Review – World’s End Club

I thought I knew what to expect from your average NIS America-published game. I usually expect for high-quality JRPGs made on a nearly jurassic game engine, such as the Ys and Trails games, or their own games like Disgaea. What I wasn’t expecting from them, however, was a post-apocalypic puzzle platformer clearly inspired by The Last of Us, Bioshock, and even the Saw movie franchise. Yes, World’s End Club is a weird beast, and it knocks it out of the park with its setting and premise. Not so much with its gameplay, though…

World's End Club Art Style

World’s End Club features one of the most unique art styles in any anime-based game out there.

World’s End Club starts off in a very intense and bizarre way. A group of Japanese high school students is abducted from its school bus during a fieldtrip. Then they’re forced to partake in a Saw-esque free-for-all game set in an underwater theme park, eerily reminiscent of Bioshock‘s Rapture by a Pierrot-esque entity. This is only an initially semi-unrelated prologue, by the way, as the kids soon find themselves in a post-apocalyptic Kagoshima Island, nearly a thousand miles away from their hometown of Tokyo, with a bunch of abandoned buildings and not a single person in sight. It’s their task to do a road trip of sorts in post-apocalyptic Japan in order to get home and figure out what the hell is happening.

You control your typical mute protagonist called Reycho, who has the special power of throwing heavy objects with ease, but you will eventually unlock special abilities for each of the kids in the group. This is where World’s End Club‘s gameplay shines the brightest: these puzzle sections involving the kids’ abilities are far from complicated, but they are creative enough to make you look past these shortcomings. Learning about each of the characters’ personalities in depth, thanks to the strong storytelling, was also one of my main highlights, as they were all varied and somewhat relatable. Sadly, while the game is conceptually creative, its controls aren’t good at all.

World's End Club Dog

This adorable little mutt is one of the very first enemies you’ll meet in the game.

The problem with World’s End Club‘s controls is due to the insane amount of input delay whenever you jump, something possibly inherited from the fact the game tries its hardest to be a “cinematic platformer” like Oddworld, or at least back when Oddworld games didn’t have good controls. The jumping is wonky as well, and the framerate depends on the amount of characters and background assets onscreen. It can range from a stable 30 to much, much less, depending on the situation. For the most part I was able to put up with the input delay, but being killed by a killer flower or falling down a pit to an automatic Game Over for something that wasn’t my fault was infuriating, to say the least.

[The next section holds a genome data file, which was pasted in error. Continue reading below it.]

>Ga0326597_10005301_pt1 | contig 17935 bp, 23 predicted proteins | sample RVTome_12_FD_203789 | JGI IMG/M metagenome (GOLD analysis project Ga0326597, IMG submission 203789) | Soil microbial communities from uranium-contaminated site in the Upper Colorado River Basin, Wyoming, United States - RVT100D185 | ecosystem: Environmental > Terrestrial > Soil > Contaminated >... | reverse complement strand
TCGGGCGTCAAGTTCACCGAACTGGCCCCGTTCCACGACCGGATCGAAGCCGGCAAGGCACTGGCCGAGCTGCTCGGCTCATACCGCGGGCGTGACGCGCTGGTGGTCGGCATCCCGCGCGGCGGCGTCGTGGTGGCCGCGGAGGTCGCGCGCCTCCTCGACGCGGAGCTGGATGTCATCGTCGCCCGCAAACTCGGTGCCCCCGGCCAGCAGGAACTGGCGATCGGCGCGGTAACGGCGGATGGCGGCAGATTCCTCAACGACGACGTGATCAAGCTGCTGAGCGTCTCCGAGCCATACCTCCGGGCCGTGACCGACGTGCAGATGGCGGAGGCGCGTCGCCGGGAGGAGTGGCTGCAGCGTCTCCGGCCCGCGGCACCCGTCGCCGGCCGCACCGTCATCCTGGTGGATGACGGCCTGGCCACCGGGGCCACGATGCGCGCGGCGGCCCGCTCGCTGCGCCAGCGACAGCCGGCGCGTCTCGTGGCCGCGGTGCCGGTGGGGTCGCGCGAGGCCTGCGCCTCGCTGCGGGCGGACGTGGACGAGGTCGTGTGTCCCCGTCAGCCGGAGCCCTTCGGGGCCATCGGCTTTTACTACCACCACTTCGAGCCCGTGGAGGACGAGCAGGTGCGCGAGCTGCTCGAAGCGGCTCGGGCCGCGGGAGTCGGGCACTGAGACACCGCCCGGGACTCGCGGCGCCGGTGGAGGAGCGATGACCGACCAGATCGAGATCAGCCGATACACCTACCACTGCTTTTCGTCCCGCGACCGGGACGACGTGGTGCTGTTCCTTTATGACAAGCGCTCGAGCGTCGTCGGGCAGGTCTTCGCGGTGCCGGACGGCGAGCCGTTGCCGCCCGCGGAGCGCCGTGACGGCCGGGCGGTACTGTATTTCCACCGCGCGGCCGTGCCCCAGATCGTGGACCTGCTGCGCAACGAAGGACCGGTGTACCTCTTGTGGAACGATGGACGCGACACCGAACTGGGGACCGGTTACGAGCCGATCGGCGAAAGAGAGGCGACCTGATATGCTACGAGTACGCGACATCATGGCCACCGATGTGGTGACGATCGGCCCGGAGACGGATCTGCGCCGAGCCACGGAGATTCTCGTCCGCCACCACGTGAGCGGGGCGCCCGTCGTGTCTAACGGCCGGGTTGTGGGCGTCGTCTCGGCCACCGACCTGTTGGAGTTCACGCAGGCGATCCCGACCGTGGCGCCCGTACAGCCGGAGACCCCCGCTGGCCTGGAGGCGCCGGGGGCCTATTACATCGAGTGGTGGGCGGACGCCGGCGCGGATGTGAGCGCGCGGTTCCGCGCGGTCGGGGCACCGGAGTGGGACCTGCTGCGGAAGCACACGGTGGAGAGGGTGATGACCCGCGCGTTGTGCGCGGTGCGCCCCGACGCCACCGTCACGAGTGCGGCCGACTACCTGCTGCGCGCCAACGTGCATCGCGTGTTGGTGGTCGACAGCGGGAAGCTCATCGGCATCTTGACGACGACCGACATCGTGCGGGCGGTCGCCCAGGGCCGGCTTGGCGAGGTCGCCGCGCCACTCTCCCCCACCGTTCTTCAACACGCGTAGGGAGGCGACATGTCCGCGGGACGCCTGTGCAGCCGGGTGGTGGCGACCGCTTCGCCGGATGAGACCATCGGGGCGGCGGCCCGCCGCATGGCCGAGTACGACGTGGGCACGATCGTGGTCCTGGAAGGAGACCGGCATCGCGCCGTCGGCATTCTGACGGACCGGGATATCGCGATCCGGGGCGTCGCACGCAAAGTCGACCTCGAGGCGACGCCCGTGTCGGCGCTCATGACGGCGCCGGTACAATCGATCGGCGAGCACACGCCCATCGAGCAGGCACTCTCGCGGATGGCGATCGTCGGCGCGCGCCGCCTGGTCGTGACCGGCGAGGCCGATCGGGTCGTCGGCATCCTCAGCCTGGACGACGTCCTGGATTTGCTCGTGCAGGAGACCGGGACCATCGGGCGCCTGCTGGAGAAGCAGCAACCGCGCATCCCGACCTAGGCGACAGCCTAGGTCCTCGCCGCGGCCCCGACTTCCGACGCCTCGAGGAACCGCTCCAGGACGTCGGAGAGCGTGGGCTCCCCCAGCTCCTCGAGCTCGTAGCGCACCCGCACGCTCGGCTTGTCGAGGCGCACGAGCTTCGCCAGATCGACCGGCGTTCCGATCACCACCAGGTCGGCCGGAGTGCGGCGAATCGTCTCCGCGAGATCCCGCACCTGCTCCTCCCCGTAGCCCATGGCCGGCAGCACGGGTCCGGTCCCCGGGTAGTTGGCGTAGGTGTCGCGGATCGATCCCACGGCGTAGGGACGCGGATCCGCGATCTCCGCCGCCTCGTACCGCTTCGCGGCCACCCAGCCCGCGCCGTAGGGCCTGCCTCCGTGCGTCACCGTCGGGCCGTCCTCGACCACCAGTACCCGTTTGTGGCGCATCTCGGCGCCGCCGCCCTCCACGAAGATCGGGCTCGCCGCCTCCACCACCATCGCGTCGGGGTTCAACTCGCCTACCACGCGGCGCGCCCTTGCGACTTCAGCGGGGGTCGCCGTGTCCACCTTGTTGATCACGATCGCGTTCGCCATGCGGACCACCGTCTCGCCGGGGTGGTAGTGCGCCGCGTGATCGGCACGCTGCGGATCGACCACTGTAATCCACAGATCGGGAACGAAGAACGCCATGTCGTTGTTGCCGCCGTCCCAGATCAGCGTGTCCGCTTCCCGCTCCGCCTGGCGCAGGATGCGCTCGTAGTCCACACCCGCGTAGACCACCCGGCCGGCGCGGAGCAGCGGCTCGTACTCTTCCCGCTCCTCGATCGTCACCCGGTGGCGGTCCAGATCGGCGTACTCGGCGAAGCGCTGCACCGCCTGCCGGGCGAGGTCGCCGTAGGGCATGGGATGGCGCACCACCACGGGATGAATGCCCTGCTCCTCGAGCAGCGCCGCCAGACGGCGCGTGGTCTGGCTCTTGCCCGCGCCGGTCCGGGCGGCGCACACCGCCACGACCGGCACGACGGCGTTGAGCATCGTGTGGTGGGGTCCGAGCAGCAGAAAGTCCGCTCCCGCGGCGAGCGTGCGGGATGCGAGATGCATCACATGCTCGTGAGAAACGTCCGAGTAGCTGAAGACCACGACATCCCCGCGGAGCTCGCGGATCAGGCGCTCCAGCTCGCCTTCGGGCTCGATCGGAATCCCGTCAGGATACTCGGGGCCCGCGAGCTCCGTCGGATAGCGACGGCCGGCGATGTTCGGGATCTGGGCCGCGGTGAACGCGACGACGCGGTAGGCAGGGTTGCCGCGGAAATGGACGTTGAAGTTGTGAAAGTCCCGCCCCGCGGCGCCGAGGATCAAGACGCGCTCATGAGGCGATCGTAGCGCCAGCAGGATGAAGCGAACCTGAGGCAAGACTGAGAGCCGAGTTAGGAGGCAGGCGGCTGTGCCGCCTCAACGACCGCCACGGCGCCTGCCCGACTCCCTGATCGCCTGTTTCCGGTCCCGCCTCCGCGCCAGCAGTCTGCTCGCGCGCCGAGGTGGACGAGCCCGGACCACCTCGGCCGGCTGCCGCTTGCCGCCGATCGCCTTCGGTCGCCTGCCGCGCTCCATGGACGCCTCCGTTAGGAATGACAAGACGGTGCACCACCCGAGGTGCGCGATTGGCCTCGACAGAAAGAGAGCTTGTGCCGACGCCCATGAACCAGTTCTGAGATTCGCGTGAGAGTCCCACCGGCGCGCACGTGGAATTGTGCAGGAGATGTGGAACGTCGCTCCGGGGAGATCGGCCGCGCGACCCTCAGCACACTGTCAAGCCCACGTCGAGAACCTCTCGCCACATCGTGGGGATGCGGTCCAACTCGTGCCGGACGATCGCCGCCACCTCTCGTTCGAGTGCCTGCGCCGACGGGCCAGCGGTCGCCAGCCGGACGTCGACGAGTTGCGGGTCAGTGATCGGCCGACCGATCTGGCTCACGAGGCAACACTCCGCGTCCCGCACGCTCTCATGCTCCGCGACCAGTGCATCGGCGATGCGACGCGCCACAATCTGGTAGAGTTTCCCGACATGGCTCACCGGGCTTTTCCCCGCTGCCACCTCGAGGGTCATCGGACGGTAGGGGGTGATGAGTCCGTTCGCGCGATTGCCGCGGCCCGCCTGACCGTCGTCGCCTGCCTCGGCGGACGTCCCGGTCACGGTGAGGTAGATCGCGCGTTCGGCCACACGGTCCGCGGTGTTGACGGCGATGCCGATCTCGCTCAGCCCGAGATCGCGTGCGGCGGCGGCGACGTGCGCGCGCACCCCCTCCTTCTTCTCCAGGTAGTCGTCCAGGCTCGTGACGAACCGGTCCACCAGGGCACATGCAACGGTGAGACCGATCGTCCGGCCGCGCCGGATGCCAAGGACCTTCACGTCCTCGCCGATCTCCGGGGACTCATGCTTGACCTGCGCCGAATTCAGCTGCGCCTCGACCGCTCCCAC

“I chose…. Rapture…”

It’s a shame, because World’s End Club features such a nice premise and some excellent production values. Its character designs are different from pretty much any other anime-based game I’ve ever played. Plus, even though this is technically a post-apocalyptic survival game, its color palette is bright and colorful. Its voice acting is excellent (and in English, nonetheless), and its soundtrack isn’t bad either. It all boils down to how long you can actually put up with its puzzles, uneven framerate, and bad controls in order to actually enjoy its engaging story.


Graphics: 8.0

Even though it suffers from a few framerate hiccups here and there, World’s End Club‘s graphics are pretty decent, considering the Switch’s hardware. I really liked its art style, which was a lot different from most anime-based games out there.

Gameplay: 6.0

The (simple) puzzles you need to solve are thoughtful and kind of fun. The platforming, on the other hand, is as clunky as the clunkiest of “cinematic platformers”.

Sound: 8.5

The soundtrack is good, albeit a bit unremarkable at times. The voice acting, on the other hand, ended up being way better than it had any right to be, and it’s all in English.

Fun Factor: 6.5

World’s End Club features an amazing story and great characters, and almost make up for how clunky its overall gameplay is.

Final Verdict: 7.0

World’s End Club is available now on Switch and Apple Arcade.

Reviewed on Switch.

A copy of World’s End Club was provided by the publisher.